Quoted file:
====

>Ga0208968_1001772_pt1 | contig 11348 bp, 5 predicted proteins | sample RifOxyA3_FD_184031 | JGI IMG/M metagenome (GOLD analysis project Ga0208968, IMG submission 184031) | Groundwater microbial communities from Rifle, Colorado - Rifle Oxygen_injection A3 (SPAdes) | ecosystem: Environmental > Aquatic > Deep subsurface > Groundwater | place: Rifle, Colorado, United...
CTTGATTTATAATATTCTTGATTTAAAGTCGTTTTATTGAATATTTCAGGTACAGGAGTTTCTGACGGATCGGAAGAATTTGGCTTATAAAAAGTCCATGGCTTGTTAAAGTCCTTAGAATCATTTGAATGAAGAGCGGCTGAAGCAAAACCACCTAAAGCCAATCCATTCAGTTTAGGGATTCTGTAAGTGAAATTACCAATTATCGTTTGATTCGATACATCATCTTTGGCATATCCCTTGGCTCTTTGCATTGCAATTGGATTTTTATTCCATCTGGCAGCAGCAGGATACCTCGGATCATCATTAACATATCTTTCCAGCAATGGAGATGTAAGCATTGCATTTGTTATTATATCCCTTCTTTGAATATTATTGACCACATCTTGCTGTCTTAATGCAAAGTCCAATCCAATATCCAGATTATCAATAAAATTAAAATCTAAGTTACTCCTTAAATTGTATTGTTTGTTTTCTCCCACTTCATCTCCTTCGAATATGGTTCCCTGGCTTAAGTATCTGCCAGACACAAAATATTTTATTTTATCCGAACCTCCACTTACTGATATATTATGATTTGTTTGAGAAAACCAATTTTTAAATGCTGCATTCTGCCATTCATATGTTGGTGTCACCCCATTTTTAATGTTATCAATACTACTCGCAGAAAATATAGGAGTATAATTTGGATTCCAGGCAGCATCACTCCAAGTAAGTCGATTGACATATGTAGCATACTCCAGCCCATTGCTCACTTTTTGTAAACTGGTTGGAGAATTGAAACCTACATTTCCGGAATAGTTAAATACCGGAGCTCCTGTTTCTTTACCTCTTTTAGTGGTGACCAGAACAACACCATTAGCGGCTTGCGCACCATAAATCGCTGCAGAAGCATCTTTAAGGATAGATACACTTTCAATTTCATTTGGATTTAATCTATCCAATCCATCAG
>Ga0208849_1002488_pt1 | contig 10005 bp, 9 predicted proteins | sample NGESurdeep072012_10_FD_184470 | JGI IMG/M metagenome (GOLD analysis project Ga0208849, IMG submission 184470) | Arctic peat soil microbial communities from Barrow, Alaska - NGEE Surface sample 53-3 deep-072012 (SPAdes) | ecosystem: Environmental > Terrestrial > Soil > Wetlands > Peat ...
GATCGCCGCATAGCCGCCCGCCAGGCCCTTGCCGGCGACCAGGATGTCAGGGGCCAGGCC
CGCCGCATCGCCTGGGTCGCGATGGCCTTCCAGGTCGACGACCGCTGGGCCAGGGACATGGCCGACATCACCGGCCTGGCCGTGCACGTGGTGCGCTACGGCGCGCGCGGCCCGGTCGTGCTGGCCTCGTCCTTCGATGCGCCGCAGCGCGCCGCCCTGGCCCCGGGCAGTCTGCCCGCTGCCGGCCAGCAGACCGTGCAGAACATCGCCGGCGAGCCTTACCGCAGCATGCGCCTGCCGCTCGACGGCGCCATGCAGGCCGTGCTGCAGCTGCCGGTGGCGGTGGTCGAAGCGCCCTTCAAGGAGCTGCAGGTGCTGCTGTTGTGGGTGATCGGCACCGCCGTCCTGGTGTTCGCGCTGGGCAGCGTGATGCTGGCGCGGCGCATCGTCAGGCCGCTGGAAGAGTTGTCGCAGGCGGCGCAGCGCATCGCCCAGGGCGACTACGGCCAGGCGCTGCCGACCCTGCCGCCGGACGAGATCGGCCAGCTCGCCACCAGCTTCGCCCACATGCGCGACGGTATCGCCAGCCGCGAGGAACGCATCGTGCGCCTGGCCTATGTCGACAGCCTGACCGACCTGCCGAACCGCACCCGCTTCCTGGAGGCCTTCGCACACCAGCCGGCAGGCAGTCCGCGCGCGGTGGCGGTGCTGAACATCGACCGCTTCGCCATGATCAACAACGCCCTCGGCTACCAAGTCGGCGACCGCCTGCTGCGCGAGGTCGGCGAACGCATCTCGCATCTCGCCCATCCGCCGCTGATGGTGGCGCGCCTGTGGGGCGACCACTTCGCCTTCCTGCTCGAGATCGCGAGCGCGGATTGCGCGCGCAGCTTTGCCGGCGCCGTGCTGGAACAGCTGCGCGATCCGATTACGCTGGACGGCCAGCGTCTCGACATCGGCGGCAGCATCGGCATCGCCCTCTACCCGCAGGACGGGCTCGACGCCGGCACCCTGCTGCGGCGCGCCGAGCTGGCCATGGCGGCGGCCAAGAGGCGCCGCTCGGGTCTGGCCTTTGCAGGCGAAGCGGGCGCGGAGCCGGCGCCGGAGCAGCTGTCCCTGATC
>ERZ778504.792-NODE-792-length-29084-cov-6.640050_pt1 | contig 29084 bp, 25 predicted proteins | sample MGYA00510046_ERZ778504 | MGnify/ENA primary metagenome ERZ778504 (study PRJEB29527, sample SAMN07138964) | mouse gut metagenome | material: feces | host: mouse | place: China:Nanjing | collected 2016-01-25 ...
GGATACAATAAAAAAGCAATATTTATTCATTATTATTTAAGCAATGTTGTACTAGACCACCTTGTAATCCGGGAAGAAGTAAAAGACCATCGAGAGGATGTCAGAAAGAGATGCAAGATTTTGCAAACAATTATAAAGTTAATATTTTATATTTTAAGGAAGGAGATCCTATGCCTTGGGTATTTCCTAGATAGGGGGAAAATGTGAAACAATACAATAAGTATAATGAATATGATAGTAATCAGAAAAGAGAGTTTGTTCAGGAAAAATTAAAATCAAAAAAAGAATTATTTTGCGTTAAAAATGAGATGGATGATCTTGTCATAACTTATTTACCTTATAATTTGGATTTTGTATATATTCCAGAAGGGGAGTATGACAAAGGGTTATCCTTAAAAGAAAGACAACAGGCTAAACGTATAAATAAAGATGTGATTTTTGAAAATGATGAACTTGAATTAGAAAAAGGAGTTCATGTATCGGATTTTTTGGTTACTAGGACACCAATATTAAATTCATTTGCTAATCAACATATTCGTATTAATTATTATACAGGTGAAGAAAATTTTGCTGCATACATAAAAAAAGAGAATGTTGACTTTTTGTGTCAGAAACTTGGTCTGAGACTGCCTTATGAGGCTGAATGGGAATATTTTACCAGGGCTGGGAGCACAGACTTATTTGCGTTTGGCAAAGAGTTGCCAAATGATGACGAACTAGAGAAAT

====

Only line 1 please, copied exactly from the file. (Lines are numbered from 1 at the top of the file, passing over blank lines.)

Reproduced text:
>Ga0208968_1001772_pt1 | contig 11348 bp, 5 predicted proteins | sample RifOxyA3_FD_184031 | JGI IMG/M metagenome (GOLD analysis project Ga0208968, IMG submission 184031) | Groundwater microbial communities from Rifle, Colorado - Rifle Oxygen_injection A3 (SPAdes) | ecosystem: Environmental > Aquatic > Deep subsurface > Groundwater | place: Rifle, Colorado, United...